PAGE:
To explore the surface of Mars as a whole, scientists have focused almost exclusively on a portion of its surface, called the ‘Celestial latitudes’. It has a latitude of about 55 degrees north, and a longitude of about 2 degrees south. The surface is cold at this latitude, and at a very specific location, in a crater-filled region called the Meridiani Planum, where Earth is closest to Mars.
When we look at the evening sky over Mars, we usually see the same sky over a variety of different views.
The Sun makes an appearance, but a combination of small dust grains and dust storms is visible. During Mars’ annual winter, it is a little brighter than the rest of the planet, making it difficult to capture with a small telescope.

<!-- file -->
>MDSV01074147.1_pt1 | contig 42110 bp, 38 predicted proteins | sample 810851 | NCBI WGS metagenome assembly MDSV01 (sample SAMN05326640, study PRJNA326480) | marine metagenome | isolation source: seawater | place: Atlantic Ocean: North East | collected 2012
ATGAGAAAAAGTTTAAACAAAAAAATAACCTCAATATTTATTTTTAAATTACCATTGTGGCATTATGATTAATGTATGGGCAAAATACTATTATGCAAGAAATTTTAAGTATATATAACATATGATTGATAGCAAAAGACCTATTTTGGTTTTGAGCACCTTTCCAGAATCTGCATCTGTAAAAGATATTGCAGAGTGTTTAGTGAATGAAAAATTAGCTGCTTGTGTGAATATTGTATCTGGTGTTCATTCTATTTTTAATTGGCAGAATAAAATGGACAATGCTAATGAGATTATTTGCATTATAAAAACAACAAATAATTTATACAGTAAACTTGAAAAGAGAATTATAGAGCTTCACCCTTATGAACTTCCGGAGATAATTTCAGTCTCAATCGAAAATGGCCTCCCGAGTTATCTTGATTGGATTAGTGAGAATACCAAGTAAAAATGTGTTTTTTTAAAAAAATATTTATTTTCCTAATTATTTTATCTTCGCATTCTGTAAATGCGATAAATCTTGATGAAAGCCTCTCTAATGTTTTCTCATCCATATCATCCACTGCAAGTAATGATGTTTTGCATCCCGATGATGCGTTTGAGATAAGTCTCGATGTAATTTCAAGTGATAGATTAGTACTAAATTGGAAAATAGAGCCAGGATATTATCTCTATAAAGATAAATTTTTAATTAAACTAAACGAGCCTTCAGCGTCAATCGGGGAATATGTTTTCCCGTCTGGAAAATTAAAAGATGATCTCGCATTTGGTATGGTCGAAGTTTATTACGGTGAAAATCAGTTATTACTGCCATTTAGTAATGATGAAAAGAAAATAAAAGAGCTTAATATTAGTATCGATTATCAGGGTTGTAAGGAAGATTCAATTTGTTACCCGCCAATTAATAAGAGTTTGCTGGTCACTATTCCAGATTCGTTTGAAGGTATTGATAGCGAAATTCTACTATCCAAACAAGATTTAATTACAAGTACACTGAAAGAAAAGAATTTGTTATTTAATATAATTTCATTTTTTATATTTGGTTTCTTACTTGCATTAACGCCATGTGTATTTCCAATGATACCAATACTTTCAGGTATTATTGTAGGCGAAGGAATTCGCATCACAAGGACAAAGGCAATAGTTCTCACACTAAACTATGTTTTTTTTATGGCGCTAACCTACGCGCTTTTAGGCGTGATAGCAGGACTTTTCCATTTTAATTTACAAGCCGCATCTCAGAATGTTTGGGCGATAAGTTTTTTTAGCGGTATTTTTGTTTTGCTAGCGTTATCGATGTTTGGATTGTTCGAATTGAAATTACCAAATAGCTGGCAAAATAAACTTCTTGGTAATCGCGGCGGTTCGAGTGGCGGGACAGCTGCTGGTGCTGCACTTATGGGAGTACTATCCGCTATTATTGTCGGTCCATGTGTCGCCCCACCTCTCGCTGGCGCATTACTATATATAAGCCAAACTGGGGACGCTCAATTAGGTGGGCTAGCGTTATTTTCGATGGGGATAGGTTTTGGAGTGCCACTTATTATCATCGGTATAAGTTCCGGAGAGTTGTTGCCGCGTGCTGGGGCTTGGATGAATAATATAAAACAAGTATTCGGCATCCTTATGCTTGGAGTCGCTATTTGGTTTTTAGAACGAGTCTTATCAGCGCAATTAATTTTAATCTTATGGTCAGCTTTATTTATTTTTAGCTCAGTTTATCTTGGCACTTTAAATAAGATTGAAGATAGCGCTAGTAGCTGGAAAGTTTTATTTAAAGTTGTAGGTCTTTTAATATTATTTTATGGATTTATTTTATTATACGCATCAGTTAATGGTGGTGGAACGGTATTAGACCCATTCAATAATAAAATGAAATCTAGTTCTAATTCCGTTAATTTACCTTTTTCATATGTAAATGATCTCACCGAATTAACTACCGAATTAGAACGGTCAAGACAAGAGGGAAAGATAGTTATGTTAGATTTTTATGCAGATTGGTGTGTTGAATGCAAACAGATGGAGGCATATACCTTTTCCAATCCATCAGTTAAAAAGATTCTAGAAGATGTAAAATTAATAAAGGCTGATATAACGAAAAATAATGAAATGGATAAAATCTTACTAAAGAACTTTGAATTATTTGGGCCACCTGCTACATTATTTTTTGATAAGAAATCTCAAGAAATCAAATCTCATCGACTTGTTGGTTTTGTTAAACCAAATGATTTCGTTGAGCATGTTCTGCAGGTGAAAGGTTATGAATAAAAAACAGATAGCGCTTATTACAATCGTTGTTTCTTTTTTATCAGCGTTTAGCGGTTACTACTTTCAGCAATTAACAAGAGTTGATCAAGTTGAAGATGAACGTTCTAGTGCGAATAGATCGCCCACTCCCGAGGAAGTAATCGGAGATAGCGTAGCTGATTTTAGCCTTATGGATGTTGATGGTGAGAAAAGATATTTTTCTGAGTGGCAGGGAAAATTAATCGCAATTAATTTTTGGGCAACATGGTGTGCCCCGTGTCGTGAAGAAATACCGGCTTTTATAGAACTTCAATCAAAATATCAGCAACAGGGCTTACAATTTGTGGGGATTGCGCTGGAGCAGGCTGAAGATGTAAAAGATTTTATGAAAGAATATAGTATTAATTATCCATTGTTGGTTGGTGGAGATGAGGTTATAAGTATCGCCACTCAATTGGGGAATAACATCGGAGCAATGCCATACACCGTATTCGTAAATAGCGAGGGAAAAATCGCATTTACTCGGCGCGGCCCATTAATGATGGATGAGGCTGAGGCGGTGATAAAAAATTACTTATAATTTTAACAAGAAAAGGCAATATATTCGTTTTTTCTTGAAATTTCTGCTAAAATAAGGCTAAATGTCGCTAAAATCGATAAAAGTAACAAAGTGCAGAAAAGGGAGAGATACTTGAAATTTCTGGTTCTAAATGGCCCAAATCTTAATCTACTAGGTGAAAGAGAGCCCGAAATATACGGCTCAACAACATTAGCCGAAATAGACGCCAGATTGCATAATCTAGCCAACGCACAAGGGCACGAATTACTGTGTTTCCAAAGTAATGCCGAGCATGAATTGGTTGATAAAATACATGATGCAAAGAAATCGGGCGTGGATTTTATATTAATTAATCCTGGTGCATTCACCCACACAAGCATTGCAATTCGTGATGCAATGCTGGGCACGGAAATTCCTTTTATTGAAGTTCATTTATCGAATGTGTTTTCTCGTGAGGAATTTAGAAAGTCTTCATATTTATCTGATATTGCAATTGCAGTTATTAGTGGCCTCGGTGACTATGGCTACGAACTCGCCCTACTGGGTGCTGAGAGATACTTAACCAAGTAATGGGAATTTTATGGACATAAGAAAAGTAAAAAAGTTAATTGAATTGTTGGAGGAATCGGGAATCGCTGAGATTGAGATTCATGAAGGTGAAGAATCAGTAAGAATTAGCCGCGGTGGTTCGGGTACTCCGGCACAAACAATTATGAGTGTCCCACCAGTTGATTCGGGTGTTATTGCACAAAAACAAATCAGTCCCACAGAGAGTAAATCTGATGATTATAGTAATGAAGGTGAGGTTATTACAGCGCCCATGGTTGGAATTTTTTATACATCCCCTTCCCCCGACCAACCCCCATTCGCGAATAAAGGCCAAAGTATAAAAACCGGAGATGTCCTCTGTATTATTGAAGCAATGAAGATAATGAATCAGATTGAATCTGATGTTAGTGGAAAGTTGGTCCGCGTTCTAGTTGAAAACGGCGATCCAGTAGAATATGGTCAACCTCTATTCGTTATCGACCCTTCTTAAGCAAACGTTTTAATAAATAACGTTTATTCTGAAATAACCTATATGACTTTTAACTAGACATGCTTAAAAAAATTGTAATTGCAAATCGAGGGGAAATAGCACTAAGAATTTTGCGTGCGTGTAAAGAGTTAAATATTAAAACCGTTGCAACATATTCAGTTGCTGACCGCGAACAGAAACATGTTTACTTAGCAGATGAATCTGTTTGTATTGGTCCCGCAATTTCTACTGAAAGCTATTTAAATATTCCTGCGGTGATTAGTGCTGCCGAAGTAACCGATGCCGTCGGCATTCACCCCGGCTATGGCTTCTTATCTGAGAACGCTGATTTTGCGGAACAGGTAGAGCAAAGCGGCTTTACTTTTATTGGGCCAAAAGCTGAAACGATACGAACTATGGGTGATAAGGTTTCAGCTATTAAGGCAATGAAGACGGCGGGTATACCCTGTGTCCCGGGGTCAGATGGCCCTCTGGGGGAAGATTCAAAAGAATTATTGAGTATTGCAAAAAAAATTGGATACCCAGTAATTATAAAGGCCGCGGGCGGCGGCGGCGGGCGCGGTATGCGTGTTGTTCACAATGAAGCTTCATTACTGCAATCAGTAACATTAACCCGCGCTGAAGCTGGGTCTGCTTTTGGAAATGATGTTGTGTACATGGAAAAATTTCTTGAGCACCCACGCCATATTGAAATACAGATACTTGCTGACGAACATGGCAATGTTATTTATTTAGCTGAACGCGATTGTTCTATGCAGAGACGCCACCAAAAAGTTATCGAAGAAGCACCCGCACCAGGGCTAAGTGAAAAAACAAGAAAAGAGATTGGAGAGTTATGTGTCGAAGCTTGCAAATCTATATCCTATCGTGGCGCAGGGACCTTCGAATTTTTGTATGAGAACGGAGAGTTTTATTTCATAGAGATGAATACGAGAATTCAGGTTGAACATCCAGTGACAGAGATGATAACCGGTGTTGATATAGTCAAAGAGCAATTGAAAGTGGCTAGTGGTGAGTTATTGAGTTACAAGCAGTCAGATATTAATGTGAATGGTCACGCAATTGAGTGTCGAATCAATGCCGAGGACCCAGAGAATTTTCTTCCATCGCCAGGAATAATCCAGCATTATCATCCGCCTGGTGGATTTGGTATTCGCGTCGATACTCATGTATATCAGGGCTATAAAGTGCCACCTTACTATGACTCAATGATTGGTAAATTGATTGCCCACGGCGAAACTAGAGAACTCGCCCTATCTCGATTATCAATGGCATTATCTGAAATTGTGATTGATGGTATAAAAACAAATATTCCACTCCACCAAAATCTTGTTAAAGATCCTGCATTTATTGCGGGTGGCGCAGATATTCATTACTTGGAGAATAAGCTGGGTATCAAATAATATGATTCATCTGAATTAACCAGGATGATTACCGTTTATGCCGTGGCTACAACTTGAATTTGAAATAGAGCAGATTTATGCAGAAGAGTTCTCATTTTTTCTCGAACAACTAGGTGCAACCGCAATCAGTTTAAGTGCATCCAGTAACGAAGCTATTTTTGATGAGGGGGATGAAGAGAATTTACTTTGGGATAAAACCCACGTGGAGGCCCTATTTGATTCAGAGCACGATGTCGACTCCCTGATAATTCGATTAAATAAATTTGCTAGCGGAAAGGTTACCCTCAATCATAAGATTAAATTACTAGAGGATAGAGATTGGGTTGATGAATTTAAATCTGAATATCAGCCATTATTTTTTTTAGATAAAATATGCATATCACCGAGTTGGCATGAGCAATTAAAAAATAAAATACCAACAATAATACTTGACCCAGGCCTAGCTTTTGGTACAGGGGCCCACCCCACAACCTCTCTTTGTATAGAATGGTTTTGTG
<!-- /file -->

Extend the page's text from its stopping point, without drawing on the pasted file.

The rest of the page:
On average, the Sun appears as a little reddish-orange due to dust in the atmosphere.
For this Martian year, I will likely look up at a clear night, with a couple of dark spotlights on a tripod or small telescope at about 7:30 pm. For several hours, I will observe the bright Sun rise, and then return to the same spotlight at twilight. From the moonlit mountain pass above the pass, I will then look down into a valley, and then up into the pass.